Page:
The U.S. Marshals have been criticized for a tweet mentioning Abraham Lincoln's inauguration on March 4, 1861, as followers of the radical QAnon movement push baseless claims that Donald Trump will be reinstated as president on that date next week.
The federal agency has been accused of failing to realize the significance of mentioning March 4 and apparently legitimizing the conspiracy theorists' predictions.
"On February 23, 1861, President-Elect Abraham Lincoln quietly slipped into Washington, D.C. to prepare for his inauguration on March 4," the U.S. Marshal's account tweeted on Tuesday. "Accompanying him was U.S. Marshal Ward Hill Lamon (D/DC), a friend and former law partner."
The tweet, which the agency also posted last year, merely states historical facts. Presidential inaugurations were held on March 4 until 1937, when Franklin D. Roosevelt's ceremony was the first to take place on January 20.
The March 4 date has added significance this year, however, because QAnon followers have convinced themselves, using arcane reasoning, that Trump will somehow return to power on that day.
There have been fears in Washington, D.C. that QAnon radicals will turn violent next Thursday when the prediction fails to materialise.
Thousands of National Guard troops are to remain in D.C. until March 12 in case there are similar scenes to the riots of January 6, when Trump supporters and QAnon followers attacked the U.S. Capitol.
The tweet was discussed by QAnon supporters on their favored messaging apps, such as the encrypted service Telegram, and some replied directly to the U.S. Marshals on Twitter.
"Hopefully history repeats itself with President Trump and Lin Wood will be right beside him!! We need him to save our country and NOW!!" tweeted Brenda Hoye.
Another Twitter account that has Trump as its profile picture added: "Nothing but love on this thread, I believe it's happening. Thank you Jesus!"
"Hopefully they put Trump back in Power," wrote @stocksproperty, sharing the Marshals' tweet.
Other Twitter users urged the agency to remove the post to stop it being seized on by followers of QAnon, which is listed as a domestic terrorist threat by the FBI.
"Who the hell is running this account? Our official inauguration already happened & this nonsense is making these QAnon nuts think something is actually going to happen March 4th which it isn't & they are going to be even more p****d off," tweeted @PJocky82.
"Should have skipped this little factoid this year. I mean c'mon, are you really not paying attention or do you just not care?" wrote Twitter user KG Farrell. "I know 'we put it out every year...blah blah blah'.....Yeah well it isn't every year we have an insurrectionist mob hyper focused on that specific date."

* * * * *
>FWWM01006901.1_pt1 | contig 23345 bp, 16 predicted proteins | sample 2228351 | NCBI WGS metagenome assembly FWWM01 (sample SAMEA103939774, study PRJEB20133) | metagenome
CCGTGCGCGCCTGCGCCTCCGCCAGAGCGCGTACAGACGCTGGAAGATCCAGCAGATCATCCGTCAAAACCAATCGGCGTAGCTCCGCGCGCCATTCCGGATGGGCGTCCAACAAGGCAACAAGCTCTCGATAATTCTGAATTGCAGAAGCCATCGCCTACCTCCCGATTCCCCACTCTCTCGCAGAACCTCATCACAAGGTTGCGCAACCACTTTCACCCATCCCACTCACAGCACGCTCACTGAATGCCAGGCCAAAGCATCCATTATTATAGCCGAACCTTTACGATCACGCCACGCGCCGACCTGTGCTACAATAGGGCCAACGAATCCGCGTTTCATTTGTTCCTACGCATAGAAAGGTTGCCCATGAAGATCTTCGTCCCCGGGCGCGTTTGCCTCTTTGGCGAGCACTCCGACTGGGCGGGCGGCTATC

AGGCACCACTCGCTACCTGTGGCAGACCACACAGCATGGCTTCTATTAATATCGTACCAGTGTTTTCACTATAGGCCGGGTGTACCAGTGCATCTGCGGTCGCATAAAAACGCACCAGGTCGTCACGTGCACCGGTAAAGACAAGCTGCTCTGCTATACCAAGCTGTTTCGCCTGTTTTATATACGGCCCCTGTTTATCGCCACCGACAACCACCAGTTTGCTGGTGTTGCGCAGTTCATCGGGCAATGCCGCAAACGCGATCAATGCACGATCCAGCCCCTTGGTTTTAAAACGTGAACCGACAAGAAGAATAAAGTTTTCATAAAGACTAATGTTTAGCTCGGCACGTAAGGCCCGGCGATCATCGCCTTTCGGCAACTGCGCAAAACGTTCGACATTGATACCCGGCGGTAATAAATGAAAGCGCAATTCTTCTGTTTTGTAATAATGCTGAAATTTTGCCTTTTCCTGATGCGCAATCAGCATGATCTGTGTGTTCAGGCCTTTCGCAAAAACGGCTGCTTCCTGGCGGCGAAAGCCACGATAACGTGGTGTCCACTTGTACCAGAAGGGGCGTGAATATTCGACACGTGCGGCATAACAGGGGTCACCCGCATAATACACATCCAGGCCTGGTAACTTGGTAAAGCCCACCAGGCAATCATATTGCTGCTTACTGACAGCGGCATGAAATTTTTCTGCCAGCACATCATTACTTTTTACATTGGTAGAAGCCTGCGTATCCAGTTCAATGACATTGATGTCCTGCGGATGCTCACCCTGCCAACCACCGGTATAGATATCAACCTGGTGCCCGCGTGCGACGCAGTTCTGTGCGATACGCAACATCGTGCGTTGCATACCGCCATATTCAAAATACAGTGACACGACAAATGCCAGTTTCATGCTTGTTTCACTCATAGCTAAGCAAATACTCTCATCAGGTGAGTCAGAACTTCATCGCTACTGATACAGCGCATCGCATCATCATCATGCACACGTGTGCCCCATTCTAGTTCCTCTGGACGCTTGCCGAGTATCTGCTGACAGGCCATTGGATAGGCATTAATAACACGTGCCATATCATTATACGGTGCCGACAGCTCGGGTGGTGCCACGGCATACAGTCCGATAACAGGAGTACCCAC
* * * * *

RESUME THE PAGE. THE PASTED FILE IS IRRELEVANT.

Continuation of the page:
Social media user @strychninelove wrote: "Delete this tweet. Either you're complicit in inciting future violent white supremacist insurgencies or you're just f*****g stupid and aren't heeding the DHS national security threat warnings. I don't care if they tweeted this last year—they def shouldn't tweet it this year."
Conspiracy theory expert Mike Rothschild, who has written a book about QAnon, said the U.S. Marshals should keep the tweet up and not play into the movement's "fantasies."
"This anodyne tweet about a historical event is being twisted by QAnon believers as 'comms' that their March 4th Trump inauguration fantasies are coming true. This is the essence of hopium, the need to turn nothing into total victory, and moving right on when nothing happens," Rothschild tweeted.
"There is nothing wrong with the tweet from the U.S. Marshals account. The problem is in the interpretation of prophetic conspiracy theorists who interpret *everything* as being favorable to their prophecy. When we change our language to accommodate them, they win."
In a statement to Newsweek dismissing any suggestion that the post had a coded meaning, a U.S. Marshals spokesperson said: "The 20th Amendment of the U.S. Constitution, ratified in 1933, moved Presidential Inauguration Day from March 4 to January 20.
"Our tweet yesterday made a purely historical reference to President-elect Abraham Lincoln's arrival in the District of Columbia on February 23, 1861, in the company of U.S. Marshal Ward Hill Lamon, ahead of Lincoln's first inauguration.
"No other meaning or context was intended or implied."
This article has been updated with comment from the U.S. Marshals.